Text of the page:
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Coming Soon: Film International 53




Evicting The Tenant

The certainty of our comfort rests on what we can exclude from it. My reading of Roman Polanski’s The Tenant centres on the violence of identifying the ‘trespasser’ and requires that we reconsider our entitlement to name, judge, exclude and attack those whom we perceive as outsiders. Their outsider status confirms that we are indeed inside, even if the inside we protect is rapidly becoming our own high-security prison of privilege. Against this terrifying duality of insiders and outsiders, I look at Polanski and The Tenant because both the director and his film are rather consistently, although unjustifiably, kept outside of the grid of ‘great’ cinema.

Stanka Radovic on the politics of identity construction in Polanski’s ninth feature film.

Let’s get fiscal: Hollywood romance and the mechanism of the self in modernity

It Happened One Night and Pretty Woman are separated by sixty years. The elements of the romance genre are easy to identify in both, but how differently they are configured! Take a standard moment of any Hollywood romance: the first kiss. The ‘first kiss’ in It Happened One Night is delayed throughout the entire movie, as is, of course, any sexual interactions. In Pretty Woman, however, Vivian (Julia Roberts) performs oral sex on her client Edward (Richard Gere) within an hour or so of their having first met.

Garry Leonard on the shifts and continuities of the Hollywood romance and the modern ‘self’.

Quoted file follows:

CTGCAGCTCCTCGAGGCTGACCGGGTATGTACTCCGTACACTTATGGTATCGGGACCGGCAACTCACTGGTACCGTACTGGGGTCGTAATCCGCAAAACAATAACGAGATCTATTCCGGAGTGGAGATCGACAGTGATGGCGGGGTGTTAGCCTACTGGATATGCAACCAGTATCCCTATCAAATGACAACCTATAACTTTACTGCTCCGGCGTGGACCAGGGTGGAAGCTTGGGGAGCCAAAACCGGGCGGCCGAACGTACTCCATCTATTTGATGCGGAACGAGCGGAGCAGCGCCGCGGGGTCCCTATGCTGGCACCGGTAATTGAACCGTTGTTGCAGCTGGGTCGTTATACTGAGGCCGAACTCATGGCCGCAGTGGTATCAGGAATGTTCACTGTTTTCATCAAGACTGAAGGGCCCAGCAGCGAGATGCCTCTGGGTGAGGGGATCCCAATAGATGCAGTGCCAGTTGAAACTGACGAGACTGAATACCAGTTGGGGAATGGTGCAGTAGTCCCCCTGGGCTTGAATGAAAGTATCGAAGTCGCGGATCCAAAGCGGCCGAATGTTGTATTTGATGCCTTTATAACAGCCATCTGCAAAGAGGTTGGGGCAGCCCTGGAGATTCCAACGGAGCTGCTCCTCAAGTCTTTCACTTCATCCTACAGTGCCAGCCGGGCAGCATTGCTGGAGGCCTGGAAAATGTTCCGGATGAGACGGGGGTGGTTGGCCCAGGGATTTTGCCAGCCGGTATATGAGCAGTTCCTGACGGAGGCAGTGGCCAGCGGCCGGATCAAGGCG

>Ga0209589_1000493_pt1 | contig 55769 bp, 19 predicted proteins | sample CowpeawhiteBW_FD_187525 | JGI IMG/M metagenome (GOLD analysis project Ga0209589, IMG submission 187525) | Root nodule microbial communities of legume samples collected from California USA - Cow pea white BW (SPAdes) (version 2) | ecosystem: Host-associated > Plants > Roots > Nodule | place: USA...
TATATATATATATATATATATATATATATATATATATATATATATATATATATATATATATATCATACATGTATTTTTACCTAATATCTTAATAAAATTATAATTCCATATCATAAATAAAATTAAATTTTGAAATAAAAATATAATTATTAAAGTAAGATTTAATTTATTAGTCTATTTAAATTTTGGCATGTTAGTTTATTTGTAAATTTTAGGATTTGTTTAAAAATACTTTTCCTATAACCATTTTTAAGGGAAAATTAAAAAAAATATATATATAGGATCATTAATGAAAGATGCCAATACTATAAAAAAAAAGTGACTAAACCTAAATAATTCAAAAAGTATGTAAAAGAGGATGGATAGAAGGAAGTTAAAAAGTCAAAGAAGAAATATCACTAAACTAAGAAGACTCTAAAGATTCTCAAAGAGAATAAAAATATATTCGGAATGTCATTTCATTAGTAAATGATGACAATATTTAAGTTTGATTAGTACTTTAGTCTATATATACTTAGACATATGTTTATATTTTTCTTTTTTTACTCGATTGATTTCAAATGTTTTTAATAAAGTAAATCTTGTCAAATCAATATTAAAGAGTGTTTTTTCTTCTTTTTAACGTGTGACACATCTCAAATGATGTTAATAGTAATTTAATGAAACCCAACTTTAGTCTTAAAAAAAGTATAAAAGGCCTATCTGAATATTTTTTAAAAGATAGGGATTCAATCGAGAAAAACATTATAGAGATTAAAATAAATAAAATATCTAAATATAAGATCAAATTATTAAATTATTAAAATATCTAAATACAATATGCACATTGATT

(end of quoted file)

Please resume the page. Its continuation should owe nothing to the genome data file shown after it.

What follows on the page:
Pop star, director, actor: an interview with Michael Sarne

‘[T]here was a club near where I lived, called the Old Theatre Club, and I would hang around there with Michael Caine, Terence Stamp, people like that, looking for work. We would go up for small parts, extra parts, and because I could speak German and Russian and French, I would go up for parts with different agents, banking on this. Sink the Bismarck needed somebody who could say a couple of lines in German, and then the same for The Guns of Navarone…’

Wheeler Winston Dixon has talked to the director of ‘one of the most notorious films of all time’, Myra Breckinridge.

Children of Men and Demonlover: corporate psyches, media bodies and the possibility of Tomorrow

Children of Men is ultimately a call to regain agency and rebel against an increasingly controlled social order. It utilizes a dystopian/utopian framework to unleash a cultural critique on the current historical milieu. Demonlover scrutinizes a corporate world whose only hero is whoever enters a 16-digit credit-card number on a computer screen. The first film champions the rebirth of historical consciousness through humanity’s re-encounter with fertility… Demonlover suggests that the only form of exchange that remains operative in the capital-driven contemporary world is the self-incarceration of the individual’s psyche and body in the depraved processes of global economic trade. There is no unrevealed human substance, no system of decipherable signs and no historical consciousness left.

Vicente Rodríguez Ortega on two films set in the future but dealing with the politics of today.

Cinematic cyborgs, abject bodies: post-human hybridity in T2 and Robocop

Paradoxically, later films about cyborgs, in particular Terminator 2 and Robocop, highlight the distinction between their human and synthetic components. While there are clear crossover signifiers of humanity in the cyborgs of these films, attention centres on the interface between human and machine. This boundary emerges in the context of both the physical body and the psyche. Boundary maintenance is integral to the coherent subject, both in relation to repression of corporeal abjection and to the preservation of ego.

Fran Pheasant-Kelly on two films that illustrate the tensions arising from the progress of medical science and the increasingly intimate integration of body and machine.

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